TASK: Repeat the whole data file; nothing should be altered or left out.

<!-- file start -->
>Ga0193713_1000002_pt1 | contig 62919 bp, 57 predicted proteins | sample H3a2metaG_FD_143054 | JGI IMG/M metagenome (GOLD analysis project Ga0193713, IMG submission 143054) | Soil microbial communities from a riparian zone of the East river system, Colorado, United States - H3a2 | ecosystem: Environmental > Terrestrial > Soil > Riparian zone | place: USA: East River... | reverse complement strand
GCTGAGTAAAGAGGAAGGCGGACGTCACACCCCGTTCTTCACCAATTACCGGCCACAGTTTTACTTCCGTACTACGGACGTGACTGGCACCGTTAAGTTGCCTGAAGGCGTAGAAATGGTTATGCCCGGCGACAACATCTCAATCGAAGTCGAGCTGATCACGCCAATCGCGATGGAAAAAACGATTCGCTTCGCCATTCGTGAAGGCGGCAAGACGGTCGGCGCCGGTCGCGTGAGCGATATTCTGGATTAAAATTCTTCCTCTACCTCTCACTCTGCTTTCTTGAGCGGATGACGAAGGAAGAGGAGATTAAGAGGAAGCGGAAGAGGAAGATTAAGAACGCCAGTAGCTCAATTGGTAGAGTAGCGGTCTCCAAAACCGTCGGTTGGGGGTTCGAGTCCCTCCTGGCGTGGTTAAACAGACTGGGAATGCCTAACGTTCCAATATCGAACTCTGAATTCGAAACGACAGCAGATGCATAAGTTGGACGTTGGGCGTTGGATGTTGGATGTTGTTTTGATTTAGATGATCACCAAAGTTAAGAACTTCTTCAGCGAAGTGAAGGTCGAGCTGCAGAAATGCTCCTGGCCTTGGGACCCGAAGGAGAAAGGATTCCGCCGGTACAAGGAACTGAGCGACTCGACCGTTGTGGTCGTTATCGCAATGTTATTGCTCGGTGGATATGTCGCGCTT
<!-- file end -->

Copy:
>Ga0193713_1000002_pt1 | contig 62919 bp, 57 predicted proteins | sample H3a2metaG_FD_143054 | JGI IMG/M metagenome (GOLD analysis project Ga0193713, IMG submission 143054) | Soil microbial communities from a riparian zone of the East river system, Colorado, United States - H3a2 | ecosystem: Environmental > Terrestrial > Soil > Riparian zone | place: USA: East River... | reverse complement strand
GCTGAGTAAAGAGGAAGGCGGACGTCACACCCCGTTCTTCACCAATTACCGGCCACAGTTTTACTTCCGTACTACGGACGTGACTGGCACCGTTAAGTTGCCTGAAGGCGTAGAAATGGTTATGCCCGGCGACAACATCTCAATCGAAGTCGAGCTGATCACGCCAATCGCGATGGAAAAAACGATTCGCTTCGCCATTCGTGAAGGCGGCAAGACGGTCGGCGCCGGTCGCGTGAGCGATATTCTGGATTAAAATTCTTCCTCTACCTCTCACTCTGCTTTCTTGAGCGGATGACGAAGGAAGAGGAGATTAAGAGGAAGCGGAAGAGGAAGATTAAGAACGCCAGTAGCTCAATTGGTAGAGTAGCGGTCTCCAAAACCGTCGGTTGGGGGTTCGAGTCCCTCCTGGCGTGGTTAAACAGACTGGGAATGCCTAACGTTCCAATATCGAACTCTGAATTCGAAACGACAGCAGATGCATAAGTTGGACGTTGGGCGTTGGATGTTGGATGTTGTTTTGATTTAGATGATCACCAAAGTTAAGAACTTCTTCAGCGAAGTGAAGGTCGAGCTGCAGAAATGCTCCTGGCCTTGGGACCCGAAGGAGAAAGGATTCCGCCGGTACAAGGAACTGAGCGACTCGACCGTTGTGGTCGTTATCGCAATGTTATTGCTCGGTGGATATGTCGCGCTT